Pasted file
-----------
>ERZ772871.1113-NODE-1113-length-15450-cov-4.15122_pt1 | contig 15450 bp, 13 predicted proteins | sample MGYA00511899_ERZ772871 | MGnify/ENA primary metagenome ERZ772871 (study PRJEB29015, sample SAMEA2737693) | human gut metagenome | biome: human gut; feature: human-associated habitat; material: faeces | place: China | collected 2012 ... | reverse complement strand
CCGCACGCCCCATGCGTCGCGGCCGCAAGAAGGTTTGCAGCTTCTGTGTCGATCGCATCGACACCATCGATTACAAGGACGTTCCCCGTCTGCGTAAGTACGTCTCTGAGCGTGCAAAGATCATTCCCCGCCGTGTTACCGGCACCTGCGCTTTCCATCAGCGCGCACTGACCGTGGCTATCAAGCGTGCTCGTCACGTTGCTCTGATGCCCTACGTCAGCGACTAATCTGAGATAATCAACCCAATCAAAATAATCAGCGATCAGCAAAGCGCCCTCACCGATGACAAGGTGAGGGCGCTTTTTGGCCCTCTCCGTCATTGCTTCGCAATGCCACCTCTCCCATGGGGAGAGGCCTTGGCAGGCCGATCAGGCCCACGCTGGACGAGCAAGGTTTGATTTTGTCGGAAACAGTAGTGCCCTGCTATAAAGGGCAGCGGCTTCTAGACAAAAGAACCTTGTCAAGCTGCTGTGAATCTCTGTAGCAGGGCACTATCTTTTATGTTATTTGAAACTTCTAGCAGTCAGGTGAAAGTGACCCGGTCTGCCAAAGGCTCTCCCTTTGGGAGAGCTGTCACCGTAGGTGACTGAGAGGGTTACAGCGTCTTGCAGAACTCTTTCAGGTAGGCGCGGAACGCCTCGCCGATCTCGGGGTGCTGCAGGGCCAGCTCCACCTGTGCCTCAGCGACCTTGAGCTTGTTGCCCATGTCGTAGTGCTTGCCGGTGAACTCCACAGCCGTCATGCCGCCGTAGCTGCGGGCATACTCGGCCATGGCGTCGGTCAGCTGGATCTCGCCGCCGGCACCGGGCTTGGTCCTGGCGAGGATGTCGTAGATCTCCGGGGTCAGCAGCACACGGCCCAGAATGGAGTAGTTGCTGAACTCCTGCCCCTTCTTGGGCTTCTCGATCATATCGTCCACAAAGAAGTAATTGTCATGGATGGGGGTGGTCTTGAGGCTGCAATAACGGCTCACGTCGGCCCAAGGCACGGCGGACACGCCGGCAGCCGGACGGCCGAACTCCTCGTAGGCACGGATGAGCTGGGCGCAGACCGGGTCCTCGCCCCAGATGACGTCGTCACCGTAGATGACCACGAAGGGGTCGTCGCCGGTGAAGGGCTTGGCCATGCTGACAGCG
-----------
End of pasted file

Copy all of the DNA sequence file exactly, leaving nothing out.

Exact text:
>ERZ772871.1113-NODE-1113-length-15450-cov-4.15122_pt1 | contig 15450 bp, 13 predicted proteins | sample MGYA00511899_ERZ772871 | MGnify/ENA primary metagenome ERZ772871 (study PRJEB29015, sample SAMEA2737693) | human gut metagenome | biome: human gut; feature: human-associated habitat; material: faeces | place: China | collected 2012 ... | reverse complement strand
CCGCACGCCCCATGCGTCGCGGCCGCAAGAAGGTTTGCAGCTTCTGTGTCGATCGCATCGACACCATCGATTACAAGGACGTTCCCCGTCTGCGTAAGTACGTCTCTGAGCGTGCAAAGATCATTCCCCGCCGTGTTACCGGCACCTGCGCTTTCCATCAGCGCGCACTGACCGTGGCTATCAAGCGTGCTCGTCACGTTGCTCTGATGCCCTACGTCAGCGACTAATCTGAGATAATCAACCCAATCAAAATAATCAGCGATCAGCAAAGCGCCCTCACCGATGACAAGGTGAGGGCGCTTTTTGGCCCTCTCCGTCATTGCTTCGCAATGCCACCTCTCCCATGGGGAGAGGCCTTGGCAGGCCGATCAGGCCCACGCTGGACGAGCAAGGTTTGATTTTGTCGGAAACAGTAGTGCCCTGCTATAAAGGGCAGCGGCTTCTAGACAAAAGAACCTTGTCAAGCTGCTGTGAATCTCTGTAGCAGGGCACTATCTTTTATGTTATTTGAAACTTCTAGCAGTCAGGTGAAAGTGACCCGGTCTGCCAAAGGCTCTCCCTTTGGGAGAGCTGTCACCGTAGGTGACTGAGAGGGTTACAGCGTCTTGCAGAACTCTTTCAGGTAGGCGCGGAACGCCTCGCCGATCTCGGGGTGCTGCAGGGCCAGCTCCACCTGTGCCTCAGCGACCTTGAGCTTGTTGCCCATGTCGTAGTGCTTGCCGGTGAACTCCACAGCCGTCATGCCGCCGTAGCTGCGGGCATACTCGGCCATGGCGTCGGTCAGCTGGATCTCGCCGCCGGCACCGGGCTTGGTCCTGGCGAGGATGTCGTAGATCTCCGGGGTCAGCAGCACACGGCCCAGAATGGAGTAGTTGCTGAACTCCTGCCCCTTCTTGGGCTTCTCGATCATATCGTCCACAAAGAAGTAATTGTCATGGATGGGGGTGGTCTTGAGGCTGCAATAACGGCTCACGTCGGCCCAAGGCACGGCGGACACGCCGGCAGCCGGACGGCCGAACTCCTCGTAGGCACGGATGAGCTGGGCGCAGACCGGGTCCTCGCCCCAGATGACGTCGTCACCGTAGATGACCACGAAGGGGTCGTCGCCGGTGAAGGGCTTGGCCATGCTGACAGCG